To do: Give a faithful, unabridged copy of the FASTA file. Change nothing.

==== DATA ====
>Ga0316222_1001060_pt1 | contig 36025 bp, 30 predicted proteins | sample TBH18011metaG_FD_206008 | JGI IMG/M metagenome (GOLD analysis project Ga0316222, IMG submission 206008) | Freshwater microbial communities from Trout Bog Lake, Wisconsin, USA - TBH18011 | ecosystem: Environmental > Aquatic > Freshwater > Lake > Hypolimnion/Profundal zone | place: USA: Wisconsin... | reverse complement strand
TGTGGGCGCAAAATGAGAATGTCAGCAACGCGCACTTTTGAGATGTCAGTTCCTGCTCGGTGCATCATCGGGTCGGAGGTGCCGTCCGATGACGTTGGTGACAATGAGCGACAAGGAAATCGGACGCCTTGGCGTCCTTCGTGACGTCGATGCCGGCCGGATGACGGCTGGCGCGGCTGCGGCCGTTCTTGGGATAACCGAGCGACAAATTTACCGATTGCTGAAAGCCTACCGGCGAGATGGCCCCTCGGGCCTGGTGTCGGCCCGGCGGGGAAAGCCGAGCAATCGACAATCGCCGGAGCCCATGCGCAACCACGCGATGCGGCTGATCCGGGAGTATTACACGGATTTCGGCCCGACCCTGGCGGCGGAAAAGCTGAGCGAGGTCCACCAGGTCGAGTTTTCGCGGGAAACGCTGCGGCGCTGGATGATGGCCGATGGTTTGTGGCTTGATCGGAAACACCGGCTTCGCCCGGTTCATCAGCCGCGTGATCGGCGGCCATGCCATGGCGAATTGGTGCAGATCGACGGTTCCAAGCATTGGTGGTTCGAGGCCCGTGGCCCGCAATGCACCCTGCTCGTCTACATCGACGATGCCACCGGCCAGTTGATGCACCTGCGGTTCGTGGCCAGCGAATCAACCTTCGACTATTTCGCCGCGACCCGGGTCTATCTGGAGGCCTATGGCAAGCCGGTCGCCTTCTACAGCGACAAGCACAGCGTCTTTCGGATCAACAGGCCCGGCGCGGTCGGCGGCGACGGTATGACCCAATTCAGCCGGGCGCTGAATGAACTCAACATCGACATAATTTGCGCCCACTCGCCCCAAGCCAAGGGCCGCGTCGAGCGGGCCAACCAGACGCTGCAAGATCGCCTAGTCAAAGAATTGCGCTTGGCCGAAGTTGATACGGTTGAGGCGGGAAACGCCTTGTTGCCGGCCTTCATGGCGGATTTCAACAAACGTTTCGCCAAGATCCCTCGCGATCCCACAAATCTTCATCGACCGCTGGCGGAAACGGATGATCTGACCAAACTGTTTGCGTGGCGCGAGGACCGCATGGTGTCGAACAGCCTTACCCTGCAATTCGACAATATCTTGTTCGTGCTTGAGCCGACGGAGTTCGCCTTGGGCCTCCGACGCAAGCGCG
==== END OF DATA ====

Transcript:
>Ga0316222_1001060_pt1 | contig 36025 bp, 30 predicted proteins | sample TBH18011metaG_FD_206008 | JGI IMG/M metagenome (GOLD analysis project Ga0316222, IMG submission 206008) | Freshwater microbial communities from Trout Bog Lake, Wisconsin, USA - TBH18011 | ecosystem: Environmental > Aquatic > Freshwater > Lake > Hypolimnion/Profundal zone | place: USA: Wisconsin... | reverse complement strand
TGTGGGCGCAAAATGAGAATGTCAGCAACGCGCACTTTTGAGATGTCAGTTCCTGCTCGGTGCATCATCGGGTCGGAGGTGCCGTCCGATGACGTTGGTGACAATGAGCGACAAGGAAATCGGACGCCTTGGCGTCCTTCGTGACGTCGATGCCGGCCGGATGACGGCTGGCGCGGCTGCGGCCGTTCTTGGGATAACCGAGCGACAAATTTACCGATTGCTGAAAGCCTACCGGCGAGATGGCCCCTCGGGCCTGGTGTCGGCCCGGCGGGGAAAGCCGAGCAATCGACAATCGCCGGAGCCCATGCGCAACCACGCGATGCGGCTGATCCGGGAGTATTACACGGATTTCGGCCCGACCCTGGCGGCGGAAAAGCTGAGCGAGGTCCACCAGGTCGAGTTTTCGCGGGAAACGCTGCGGCGCTGGATGATGGCCGATGGTTTGTGGCTTGATCGGAAACACCGGCTTCGCCCGGTTCATCAGCCGCGTGATCGGCGGCCATGCCATGGCGAATTGGTGCAGATCGACGGTTCCAAGCATTGGTGGTTCGAGGCCCGTGGCCCGCAATGCACCCTGCTCGTCTACATCGACGATGCCACCGGCCAGTTGATGCACCTGCGGTTCGTGGCCAGCGAATCAACCTTCGACTATTTCGCCGCGACCCGGGTCTATCTGGAGGCCTATGGCAAGCCGGTCGCCTTCTACAGCGACAAGCACAGCGTCTTTCGGATCAACAGGCCCGGCGCGGTCGGCGGCGACGGTATGACCCAATTCAGCCGGGCGCTGAATGAACTCAACATCGACATAATTTGCGCCCACTCGCCCCAAGCCAAGGGCCGCGTCGAGCGGGCCAACCAGACGCTGCAAGATCGCCTAGTCAAAGAATTGCGCTTGGCCGAAGTTGATACGGTTGAGGCGGGAAACGCCTTGTTGCCGGCCTTCATGGCGGATTTCAACAAACGTTTCGCCAAGATCCCTCGCGATCCCACAAATCTTCATCGACCGCTGGCGGAAACGGATGATCTGACCAAACTGTTTGCGTGGCGCGAGGACCGCATGGTGTCGAACAGCCTTACCCTGCAATTCGACAATATCTTGTTCGTGCTTGAGCCGACGGAGTTCGCCTTGGGCCTCCGACGCAAGCGCG